Release:2018, Vol. 2. №1
About the author:Valentin G. Nemirovsky, Dr. Sci. (Soc.), Professor, Editor-in-Chief of Siberian Socium, University of Tyumen (Tyumen, Russian Federation); email@example.com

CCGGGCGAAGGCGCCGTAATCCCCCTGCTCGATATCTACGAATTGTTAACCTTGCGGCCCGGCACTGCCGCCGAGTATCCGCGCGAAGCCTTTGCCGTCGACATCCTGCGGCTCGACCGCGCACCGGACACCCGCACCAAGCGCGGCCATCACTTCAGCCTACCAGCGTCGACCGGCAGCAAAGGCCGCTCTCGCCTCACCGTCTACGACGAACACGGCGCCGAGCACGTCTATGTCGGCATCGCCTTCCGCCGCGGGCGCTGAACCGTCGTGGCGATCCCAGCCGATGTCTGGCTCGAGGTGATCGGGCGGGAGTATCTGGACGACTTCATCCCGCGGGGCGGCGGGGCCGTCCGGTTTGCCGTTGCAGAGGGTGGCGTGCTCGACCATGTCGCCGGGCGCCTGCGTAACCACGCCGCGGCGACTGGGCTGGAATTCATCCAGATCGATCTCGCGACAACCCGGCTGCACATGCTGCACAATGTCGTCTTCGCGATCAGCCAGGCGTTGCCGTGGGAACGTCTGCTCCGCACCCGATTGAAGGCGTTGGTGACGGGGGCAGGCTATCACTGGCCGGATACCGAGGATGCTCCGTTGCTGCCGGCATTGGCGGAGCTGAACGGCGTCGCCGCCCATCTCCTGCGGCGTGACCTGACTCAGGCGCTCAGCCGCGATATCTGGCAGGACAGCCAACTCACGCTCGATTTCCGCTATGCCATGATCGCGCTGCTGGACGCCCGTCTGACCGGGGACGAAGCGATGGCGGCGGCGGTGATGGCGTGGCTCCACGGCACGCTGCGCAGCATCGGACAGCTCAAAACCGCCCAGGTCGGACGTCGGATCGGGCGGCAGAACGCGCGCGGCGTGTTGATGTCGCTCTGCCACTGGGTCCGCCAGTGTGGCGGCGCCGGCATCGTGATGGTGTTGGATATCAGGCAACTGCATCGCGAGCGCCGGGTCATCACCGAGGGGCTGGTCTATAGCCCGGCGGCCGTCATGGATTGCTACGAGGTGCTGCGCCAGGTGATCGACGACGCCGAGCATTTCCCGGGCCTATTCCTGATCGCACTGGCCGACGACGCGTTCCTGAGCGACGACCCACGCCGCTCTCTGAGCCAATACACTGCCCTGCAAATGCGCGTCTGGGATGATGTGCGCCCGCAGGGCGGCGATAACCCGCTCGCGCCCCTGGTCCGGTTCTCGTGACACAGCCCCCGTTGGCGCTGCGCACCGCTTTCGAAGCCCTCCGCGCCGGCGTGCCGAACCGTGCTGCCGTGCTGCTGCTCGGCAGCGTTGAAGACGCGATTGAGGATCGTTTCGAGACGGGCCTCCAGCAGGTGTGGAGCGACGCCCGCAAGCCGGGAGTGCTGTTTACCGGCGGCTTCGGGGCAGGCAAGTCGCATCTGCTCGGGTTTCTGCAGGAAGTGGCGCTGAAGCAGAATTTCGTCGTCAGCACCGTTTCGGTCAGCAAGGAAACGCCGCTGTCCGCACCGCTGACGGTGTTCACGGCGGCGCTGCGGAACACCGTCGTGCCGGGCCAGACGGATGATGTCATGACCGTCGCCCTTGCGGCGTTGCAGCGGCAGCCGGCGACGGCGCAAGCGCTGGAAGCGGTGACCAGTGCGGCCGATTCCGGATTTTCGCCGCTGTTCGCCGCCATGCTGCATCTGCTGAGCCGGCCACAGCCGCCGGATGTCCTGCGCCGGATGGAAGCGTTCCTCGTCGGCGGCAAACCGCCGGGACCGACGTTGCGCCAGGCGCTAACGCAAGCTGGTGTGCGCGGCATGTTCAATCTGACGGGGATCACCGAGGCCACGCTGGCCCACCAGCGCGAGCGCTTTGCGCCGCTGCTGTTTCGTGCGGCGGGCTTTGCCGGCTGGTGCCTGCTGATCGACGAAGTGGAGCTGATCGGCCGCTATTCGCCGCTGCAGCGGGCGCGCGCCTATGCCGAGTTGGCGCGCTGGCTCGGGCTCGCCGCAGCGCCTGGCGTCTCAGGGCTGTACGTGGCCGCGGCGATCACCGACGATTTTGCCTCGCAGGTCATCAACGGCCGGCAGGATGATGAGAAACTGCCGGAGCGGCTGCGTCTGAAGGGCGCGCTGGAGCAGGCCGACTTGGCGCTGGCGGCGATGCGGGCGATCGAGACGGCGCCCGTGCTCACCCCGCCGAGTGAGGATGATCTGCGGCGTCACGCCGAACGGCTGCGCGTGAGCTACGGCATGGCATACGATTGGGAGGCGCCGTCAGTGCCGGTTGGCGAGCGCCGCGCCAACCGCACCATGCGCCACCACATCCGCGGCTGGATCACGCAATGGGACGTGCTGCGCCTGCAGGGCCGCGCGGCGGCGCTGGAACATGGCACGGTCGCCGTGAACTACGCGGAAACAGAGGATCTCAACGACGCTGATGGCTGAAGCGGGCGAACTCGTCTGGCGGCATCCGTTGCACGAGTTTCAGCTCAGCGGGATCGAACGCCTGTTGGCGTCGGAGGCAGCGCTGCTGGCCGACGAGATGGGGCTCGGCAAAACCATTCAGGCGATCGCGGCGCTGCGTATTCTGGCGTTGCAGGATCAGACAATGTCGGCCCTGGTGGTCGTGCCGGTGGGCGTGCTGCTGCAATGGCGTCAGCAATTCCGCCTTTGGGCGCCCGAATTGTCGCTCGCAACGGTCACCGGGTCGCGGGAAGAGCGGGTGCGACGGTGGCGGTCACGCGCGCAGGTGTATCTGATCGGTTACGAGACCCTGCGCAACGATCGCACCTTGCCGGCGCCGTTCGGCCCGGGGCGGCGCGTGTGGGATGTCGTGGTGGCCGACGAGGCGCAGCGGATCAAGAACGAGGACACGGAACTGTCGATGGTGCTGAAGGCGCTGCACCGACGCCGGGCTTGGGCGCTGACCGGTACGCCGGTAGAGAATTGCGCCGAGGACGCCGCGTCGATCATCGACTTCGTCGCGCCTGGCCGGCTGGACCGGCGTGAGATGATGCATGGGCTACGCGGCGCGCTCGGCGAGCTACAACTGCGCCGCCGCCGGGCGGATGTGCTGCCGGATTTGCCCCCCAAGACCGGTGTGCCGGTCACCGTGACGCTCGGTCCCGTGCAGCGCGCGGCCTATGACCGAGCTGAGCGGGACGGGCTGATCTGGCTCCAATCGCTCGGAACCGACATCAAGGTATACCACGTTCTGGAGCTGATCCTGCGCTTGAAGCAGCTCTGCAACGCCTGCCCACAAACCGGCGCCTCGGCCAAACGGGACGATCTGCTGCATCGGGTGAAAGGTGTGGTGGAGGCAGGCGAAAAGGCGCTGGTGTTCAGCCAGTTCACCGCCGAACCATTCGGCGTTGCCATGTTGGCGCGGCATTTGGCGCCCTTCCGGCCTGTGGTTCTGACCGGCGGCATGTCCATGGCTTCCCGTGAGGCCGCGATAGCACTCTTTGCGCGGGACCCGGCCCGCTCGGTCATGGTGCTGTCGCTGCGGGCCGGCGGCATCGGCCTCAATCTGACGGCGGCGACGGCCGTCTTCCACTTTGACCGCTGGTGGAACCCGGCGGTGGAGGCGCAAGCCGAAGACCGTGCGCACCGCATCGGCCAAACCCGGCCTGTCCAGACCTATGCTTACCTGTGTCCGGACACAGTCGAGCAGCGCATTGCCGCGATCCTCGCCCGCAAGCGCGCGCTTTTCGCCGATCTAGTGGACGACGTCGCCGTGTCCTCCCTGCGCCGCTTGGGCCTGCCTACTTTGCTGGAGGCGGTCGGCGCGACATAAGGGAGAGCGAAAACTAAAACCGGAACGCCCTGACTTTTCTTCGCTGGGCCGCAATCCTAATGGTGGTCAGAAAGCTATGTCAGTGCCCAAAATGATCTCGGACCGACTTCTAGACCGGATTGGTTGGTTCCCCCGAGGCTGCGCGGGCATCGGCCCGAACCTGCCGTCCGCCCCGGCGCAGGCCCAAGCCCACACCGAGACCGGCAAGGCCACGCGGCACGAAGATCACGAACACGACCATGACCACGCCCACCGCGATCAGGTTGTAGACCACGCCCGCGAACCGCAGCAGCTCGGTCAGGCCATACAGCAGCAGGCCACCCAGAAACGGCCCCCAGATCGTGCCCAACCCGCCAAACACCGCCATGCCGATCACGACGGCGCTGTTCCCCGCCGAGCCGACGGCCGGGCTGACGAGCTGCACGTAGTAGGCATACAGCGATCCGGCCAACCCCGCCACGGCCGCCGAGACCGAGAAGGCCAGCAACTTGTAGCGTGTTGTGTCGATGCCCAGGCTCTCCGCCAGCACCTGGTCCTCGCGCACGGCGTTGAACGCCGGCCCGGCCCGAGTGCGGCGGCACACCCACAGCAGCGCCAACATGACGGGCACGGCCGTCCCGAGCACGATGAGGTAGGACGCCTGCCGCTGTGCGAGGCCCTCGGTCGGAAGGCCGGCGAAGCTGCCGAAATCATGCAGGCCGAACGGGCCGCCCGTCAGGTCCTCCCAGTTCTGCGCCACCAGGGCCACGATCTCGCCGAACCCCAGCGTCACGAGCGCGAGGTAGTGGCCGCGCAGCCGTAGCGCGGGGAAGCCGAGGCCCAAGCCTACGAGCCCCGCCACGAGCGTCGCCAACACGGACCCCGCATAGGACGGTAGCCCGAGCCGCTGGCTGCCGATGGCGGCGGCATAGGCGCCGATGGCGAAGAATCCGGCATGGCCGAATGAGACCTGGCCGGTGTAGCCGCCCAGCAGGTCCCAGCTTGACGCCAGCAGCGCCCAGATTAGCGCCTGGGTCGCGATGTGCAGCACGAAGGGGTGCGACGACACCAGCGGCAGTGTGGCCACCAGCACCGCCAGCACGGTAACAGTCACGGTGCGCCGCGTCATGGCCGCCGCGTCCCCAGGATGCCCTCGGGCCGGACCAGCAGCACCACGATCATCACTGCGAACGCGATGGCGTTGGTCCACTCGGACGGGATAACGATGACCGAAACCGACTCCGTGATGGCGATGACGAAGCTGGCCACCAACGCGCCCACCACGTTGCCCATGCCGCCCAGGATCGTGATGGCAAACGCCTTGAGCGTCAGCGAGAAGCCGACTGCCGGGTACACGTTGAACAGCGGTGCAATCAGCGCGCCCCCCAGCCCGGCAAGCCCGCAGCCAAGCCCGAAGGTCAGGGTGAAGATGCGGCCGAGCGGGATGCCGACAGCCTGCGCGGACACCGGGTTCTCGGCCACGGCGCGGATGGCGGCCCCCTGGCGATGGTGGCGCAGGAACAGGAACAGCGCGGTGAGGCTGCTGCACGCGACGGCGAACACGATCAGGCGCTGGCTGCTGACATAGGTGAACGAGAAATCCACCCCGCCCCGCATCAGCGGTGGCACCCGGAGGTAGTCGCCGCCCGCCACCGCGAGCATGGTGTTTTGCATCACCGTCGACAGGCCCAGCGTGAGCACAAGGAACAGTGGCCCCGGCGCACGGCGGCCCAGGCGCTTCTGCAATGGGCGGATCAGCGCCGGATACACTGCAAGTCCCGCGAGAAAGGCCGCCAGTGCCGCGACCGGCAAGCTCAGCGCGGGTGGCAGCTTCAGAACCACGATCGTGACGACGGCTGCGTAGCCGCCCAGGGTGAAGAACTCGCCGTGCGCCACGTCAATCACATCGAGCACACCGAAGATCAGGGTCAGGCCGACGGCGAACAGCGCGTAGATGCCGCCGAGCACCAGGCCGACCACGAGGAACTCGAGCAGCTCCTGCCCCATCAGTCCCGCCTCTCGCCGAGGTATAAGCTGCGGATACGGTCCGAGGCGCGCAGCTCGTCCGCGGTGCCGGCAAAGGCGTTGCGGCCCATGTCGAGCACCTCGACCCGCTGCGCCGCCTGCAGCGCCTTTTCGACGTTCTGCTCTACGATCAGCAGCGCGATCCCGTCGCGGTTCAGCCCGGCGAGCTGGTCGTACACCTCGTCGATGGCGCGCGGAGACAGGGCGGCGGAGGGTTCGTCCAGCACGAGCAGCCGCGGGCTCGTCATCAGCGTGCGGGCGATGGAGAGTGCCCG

This article aims to analyse the uncharted changes in the structure of the life attitudes and value orientations of the population in the Krasnoyarsk Region for the 26 years of the country’s socio-economic shift. The author analyses the respondents’ meaning of life in its two roles: 1) the prospects for the desired future and 2) the orientations at finite and pragmatic values. This study relies on five representative studies in the region with the help of formalised interviews with comparable methodologies. The analysis of the data obtained has employed the methods of mathematical statistics (correlation and factor analysis). The author uses the notion of hierarchical level of value orientations on a 7-level scale of needs, in accordance with a modified Maslow’s hierarchy of needs. The study covers occurring transformation of life attitudes and orientations of the region’s population as well in the context of E. Fromm’s dichotomy of “being” and “having”. The results show three image types of the desired future, the social values and characteristics of which were analysed then: 1) “Material wealth and prestige”, 2) “Work and family”, and 3) “Spiritual and moral development”. The author establishes that the set of attitudes referring to the desired future’s image type “Material wealth” and the related finite and pragmatic values correspond to the prevailing the type of social order in Russia. He shows that, in the mass consciousness of the Krasnoyarsk Territory’s population, there was a rise in the value orientations involving prestige-consumerism, hedonism, and family-prestige. The regional society requires more social practices based on values of lower levels close to the pole of “having”. Accordingly, it is transitioning from the survival to development stage. During the study period, the respondents’ confidence in fulfilling their image of the desired future nearly doubled. The author concludes that a large part of the regions’ population adapts to the current social situation socially, psychologically, and morally. The spread of the public life views and orientations of lower levels is an important factor that determines the continued social change, which prevent the society from achieving a higher level of development.